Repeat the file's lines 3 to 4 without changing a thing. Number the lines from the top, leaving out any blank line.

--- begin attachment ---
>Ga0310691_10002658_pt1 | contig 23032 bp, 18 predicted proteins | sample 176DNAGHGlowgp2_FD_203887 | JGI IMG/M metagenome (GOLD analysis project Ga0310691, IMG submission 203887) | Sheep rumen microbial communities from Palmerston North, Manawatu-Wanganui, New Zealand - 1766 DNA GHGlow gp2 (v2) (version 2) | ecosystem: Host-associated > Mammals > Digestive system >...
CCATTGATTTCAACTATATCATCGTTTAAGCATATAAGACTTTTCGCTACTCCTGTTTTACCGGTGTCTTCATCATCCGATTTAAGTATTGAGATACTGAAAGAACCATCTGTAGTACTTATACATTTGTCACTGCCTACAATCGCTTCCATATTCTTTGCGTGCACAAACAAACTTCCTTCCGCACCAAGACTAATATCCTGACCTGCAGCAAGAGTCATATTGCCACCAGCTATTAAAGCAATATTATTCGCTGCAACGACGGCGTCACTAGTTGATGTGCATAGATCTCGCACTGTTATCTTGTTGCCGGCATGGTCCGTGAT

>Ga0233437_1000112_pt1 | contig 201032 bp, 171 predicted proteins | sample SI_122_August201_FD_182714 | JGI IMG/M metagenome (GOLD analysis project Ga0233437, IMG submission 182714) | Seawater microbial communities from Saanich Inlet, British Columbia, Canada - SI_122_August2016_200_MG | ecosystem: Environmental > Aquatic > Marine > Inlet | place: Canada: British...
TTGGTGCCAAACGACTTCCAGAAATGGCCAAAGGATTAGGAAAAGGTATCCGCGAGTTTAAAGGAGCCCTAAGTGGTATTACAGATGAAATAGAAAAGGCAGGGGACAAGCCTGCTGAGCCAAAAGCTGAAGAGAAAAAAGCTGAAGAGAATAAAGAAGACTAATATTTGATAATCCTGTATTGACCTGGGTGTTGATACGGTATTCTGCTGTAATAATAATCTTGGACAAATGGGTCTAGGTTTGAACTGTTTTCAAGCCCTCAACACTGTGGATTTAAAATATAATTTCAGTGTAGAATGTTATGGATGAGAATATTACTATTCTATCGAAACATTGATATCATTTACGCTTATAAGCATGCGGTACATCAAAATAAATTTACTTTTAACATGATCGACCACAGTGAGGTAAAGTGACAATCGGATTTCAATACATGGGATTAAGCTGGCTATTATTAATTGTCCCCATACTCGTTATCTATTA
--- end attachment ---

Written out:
>Ga0233437_1000112_pt1 | contig 201032 bp, 171 predicted proteins | sample SI_122_August201_FD_182714 | JGI IMG/M metagenome (GOLD analysis project Ga0233437, IMG submission 182714) | Seawater microbial communities from Saanich Inlet, British Columbia, Canada - SI_122_August2016_200_MG | ecosystem: Environmental > Aquatic > Marine > Inlet | place: Canada: British...
TTGGTGCCAAACGACTTCCAGAAATGGCCAAAGGATTAGGAAAAGGTATCCGCGAGTTTAAAGGAGCCCTAAGTGGTATTACAGATGAAATAGAAAAGGCAGGGGACAAGCCTGCTGAGCCAAAAGCTGAAGAGAAAAAAGCTGAAGAGAATAAAGAAGACTAATATTTGATAATCCTGTATTGACCTGGGTGTTGATACGGTATTCTGCTGTAATAATAATCTTGGACAAATGGGTCTAGGTTTGAACTGTTTTCAAGCCCTCAACACTGTGGATTTAAAATATAATTTCAGTGTAGAATGTTATGGATGAGAATATTACTATTCTATCGAAACATTGATATCATTTACGCTTATAAGCATGCGGTACATCAAAATAAATTTACTTTTAACATGATCGACCACAGTGAGGTAAAGTGACAATCGGATTTCAATACATGGGATTAAGCTGGCTATTATTAATTGTCCCCATACTCGTTATCTATTA